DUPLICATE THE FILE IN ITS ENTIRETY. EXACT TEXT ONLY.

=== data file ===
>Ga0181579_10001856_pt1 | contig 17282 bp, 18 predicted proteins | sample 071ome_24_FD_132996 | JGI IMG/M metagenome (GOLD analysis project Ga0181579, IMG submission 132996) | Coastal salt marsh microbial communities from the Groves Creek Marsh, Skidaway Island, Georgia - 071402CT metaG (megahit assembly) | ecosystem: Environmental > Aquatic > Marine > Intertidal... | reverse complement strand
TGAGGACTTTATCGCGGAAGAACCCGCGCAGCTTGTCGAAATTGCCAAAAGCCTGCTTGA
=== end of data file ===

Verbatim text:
>Ga0181579_10001856_pt1 | contig 17282 bp, 18 predicted proteins | sample 071ome_24_FD_132996 | JGI IMG/M metagenome (GOLD analysis project Ga0181579, IMG submission 132996) | Coastal salt marsh microbial communities from the Groves Creek Marsh, Skidaway Island, Georgia - 071402CT metaG (megahit assembly) | ecosystem: Environmental > Aquatic > Marine > Intertidal... | reverse complement strand
TGAGGACTTTATCGCGGAAGAACCCGCGCAGCTTGTCGAAATTGCCAAAAGCCTGCTTGA